Also our original source where we declared the map is changed. Now the constructor of the new class is declared and the original values from the map are assigned to the correct properties of the class:

Written with IntelliJ IDEA CE 14.1.4.

Spring Sweets: Java System Properties As Configuration Properties With Spring Boot

In a previous post we learned that configuration property values can be passed via environment variables. With Spring Boot we can also pass the values using Java system properties. So if we have a property sample.message then we can use -Dsample.message=value to pass a value when we run the application. If we use the Spring Boot Gradle plugin we must reconfigure the bootRun task to pass Java system properties from the command-line.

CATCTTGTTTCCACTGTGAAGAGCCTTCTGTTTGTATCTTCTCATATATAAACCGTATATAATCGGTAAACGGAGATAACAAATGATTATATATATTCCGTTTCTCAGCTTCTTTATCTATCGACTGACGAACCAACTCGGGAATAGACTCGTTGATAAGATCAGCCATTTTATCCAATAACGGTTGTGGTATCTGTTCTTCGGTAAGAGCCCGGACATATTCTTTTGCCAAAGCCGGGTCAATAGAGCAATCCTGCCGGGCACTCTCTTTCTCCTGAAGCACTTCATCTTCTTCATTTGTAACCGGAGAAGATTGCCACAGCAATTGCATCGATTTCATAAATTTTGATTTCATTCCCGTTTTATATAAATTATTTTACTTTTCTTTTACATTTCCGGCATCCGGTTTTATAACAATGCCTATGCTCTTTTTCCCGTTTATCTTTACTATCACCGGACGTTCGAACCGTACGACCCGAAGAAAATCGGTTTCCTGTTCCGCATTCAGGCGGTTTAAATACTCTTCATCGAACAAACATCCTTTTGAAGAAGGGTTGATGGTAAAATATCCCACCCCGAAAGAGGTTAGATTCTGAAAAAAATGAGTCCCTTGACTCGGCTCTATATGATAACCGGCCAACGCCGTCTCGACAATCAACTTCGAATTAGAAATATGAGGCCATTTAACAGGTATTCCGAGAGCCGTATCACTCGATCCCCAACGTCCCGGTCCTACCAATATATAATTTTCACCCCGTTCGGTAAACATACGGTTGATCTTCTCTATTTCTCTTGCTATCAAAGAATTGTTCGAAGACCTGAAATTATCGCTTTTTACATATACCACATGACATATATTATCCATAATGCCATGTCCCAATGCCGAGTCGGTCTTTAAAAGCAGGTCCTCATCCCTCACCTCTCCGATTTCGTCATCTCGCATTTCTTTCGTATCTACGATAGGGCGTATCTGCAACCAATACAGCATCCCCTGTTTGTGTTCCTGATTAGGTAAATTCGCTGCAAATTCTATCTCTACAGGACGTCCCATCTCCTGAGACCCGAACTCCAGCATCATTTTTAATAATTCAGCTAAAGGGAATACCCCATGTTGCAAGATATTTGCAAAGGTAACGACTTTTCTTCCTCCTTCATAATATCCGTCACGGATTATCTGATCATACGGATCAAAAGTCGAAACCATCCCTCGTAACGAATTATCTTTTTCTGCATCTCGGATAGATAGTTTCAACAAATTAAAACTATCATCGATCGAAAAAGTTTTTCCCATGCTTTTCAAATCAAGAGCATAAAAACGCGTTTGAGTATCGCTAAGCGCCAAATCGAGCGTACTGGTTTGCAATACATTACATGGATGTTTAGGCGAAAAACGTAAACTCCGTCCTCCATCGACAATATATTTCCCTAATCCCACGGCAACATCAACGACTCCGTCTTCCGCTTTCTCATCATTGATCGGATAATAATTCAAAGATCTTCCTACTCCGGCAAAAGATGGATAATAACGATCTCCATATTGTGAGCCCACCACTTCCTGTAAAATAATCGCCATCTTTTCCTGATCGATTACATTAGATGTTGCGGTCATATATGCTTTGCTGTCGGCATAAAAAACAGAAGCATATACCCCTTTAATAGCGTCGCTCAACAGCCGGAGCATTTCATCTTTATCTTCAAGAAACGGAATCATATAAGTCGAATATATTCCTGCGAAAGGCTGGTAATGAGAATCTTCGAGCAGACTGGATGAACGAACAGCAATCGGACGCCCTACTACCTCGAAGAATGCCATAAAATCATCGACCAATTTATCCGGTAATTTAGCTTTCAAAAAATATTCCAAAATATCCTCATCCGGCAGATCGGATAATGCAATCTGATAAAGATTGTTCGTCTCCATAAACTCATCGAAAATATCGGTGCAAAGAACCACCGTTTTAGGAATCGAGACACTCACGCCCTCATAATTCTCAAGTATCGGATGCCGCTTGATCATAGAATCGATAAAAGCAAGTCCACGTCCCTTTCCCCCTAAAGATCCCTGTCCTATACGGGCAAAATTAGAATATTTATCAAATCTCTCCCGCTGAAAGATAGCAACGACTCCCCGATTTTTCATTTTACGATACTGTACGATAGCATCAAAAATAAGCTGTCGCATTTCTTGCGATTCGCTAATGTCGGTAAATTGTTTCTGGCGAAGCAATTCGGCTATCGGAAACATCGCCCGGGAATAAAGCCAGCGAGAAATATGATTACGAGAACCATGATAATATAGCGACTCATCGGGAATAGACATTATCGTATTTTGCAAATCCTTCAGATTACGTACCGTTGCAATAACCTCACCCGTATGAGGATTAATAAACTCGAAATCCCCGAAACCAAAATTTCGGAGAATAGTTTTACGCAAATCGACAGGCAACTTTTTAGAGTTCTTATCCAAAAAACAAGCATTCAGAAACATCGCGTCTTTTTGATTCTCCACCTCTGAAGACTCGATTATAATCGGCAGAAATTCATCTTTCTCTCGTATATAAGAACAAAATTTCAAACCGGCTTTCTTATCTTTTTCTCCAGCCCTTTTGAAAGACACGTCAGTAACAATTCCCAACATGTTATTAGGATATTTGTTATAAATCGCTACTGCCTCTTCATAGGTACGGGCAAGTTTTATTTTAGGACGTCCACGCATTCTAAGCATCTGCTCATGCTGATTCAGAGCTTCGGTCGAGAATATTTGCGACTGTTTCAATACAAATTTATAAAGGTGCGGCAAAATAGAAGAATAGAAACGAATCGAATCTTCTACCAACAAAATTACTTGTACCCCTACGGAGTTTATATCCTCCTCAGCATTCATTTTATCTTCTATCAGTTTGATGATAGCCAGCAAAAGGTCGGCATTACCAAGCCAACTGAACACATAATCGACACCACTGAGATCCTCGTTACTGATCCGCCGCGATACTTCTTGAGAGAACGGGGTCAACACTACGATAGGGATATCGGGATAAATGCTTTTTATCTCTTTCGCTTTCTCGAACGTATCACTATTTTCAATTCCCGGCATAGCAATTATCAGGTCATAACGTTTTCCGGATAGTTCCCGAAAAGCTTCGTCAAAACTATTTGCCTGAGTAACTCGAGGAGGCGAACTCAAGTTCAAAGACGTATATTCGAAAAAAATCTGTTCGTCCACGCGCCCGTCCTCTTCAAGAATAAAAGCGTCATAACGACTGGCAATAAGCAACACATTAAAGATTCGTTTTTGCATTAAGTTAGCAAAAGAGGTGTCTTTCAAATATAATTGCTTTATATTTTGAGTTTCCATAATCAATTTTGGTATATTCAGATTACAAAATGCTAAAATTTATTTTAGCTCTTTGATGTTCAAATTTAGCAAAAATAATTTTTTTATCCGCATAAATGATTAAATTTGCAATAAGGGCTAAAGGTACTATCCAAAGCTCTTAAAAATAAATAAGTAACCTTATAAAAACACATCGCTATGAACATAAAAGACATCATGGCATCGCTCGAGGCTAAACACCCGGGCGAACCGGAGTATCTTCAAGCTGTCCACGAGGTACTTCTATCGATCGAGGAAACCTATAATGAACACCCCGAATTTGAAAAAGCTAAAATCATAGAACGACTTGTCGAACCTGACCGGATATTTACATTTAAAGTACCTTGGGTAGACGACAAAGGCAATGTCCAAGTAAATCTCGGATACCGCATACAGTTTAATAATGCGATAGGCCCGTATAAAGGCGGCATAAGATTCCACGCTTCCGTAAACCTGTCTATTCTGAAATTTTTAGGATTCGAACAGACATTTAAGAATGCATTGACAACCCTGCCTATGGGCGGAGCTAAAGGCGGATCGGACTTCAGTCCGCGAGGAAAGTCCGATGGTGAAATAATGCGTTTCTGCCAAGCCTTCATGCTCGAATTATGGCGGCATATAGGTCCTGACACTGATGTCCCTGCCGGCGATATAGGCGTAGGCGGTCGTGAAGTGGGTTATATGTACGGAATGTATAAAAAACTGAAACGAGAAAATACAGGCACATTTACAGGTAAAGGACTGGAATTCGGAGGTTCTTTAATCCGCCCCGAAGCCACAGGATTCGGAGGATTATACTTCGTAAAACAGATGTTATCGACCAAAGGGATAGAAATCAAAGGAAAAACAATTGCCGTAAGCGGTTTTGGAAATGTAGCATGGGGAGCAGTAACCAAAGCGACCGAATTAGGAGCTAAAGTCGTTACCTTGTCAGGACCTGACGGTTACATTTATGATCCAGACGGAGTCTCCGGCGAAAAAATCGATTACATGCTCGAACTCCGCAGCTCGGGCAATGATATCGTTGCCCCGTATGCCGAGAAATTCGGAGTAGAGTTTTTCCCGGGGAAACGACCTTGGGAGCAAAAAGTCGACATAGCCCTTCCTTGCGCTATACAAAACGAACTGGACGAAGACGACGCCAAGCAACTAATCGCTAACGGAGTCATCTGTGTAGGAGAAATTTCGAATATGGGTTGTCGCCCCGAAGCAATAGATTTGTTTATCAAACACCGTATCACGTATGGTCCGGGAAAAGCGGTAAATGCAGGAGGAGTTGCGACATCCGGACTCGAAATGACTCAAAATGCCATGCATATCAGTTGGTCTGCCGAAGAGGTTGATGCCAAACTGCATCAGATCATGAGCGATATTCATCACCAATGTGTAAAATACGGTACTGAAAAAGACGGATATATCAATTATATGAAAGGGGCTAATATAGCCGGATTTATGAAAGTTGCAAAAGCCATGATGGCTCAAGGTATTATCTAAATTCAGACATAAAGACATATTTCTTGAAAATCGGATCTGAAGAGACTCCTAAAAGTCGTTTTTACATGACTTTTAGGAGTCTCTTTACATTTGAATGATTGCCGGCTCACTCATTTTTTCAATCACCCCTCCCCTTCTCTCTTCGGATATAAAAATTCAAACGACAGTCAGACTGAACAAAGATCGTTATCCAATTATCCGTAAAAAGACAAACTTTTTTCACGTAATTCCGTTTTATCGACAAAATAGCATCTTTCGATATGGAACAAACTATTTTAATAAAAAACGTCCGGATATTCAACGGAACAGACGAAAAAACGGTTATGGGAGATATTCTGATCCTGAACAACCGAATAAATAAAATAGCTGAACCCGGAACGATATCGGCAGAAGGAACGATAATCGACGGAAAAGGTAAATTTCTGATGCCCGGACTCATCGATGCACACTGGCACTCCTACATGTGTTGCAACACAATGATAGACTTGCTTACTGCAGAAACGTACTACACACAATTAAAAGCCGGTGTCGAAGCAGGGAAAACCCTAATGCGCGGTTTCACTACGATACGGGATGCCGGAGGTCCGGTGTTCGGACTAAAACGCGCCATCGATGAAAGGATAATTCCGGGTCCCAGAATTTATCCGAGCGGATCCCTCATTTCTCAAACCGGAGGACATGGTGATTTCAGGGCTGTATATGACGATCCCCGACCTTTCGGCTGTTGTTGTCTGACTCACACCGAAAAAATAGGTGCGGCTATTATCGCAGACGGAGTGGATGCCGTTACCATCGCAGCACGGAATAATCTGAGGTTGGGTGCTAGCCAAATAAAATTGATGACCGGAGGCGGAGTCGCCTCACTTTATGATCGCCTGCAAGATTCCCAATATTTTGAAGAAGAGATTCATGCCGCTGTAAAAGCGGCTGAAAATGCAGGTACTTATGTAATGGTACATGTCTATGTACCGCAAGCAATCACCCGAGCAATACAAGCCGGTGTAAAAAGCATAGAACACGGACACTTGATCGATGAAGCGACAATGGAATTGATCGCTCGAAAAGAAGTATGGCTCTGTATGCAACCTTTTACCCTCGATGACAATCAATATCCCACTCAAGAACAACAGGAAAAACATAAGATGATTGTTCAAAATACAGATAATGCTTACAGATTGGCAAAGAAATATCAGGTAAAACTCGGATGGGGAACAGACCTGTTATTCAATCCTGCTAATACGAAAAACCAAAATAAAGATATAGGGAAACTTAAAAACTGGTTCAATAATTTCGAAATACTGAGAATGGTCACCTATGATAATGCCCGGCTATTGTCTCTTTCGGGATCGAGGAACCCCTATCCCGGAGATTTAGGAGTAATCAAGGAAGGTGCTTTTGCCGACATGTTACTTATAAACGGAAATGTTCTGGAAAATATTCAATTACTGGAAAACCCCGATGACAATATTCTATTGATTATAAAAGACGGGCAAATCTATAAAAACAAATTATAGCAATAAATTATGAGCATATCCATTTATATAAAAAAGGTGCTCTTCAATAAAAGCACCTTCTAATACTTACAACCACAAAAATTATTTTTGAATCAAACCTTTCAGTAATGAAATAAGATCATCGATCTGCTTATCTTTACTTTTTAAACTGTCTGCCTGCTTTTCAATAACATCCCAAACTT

Let's reuse our sample application from the previous blog post:

package com.mrhaki.spring

import org.springframework.beans.factory.annotation.Value
import org.springframework.boot.CommandLineRunner
import org.springframework.boot.SpringApplication
import org.springframework.boot.autoconfigure.SpringBootApplication
import org.springframework.stereotype.Controller

@SpringBootApplication
@Controller
class Application implements CommandLineRunner {

    @Value('${sample.message:"default"}')
    String message

    @Override
    void run(final String... args) throws Exception {
        println "Spring Boot says: $message"
    }

    static void main(String[] args) {
        SpringApplication.run(Application, args)
    }

}

Our Gradle build file now looks like this:

buildscript {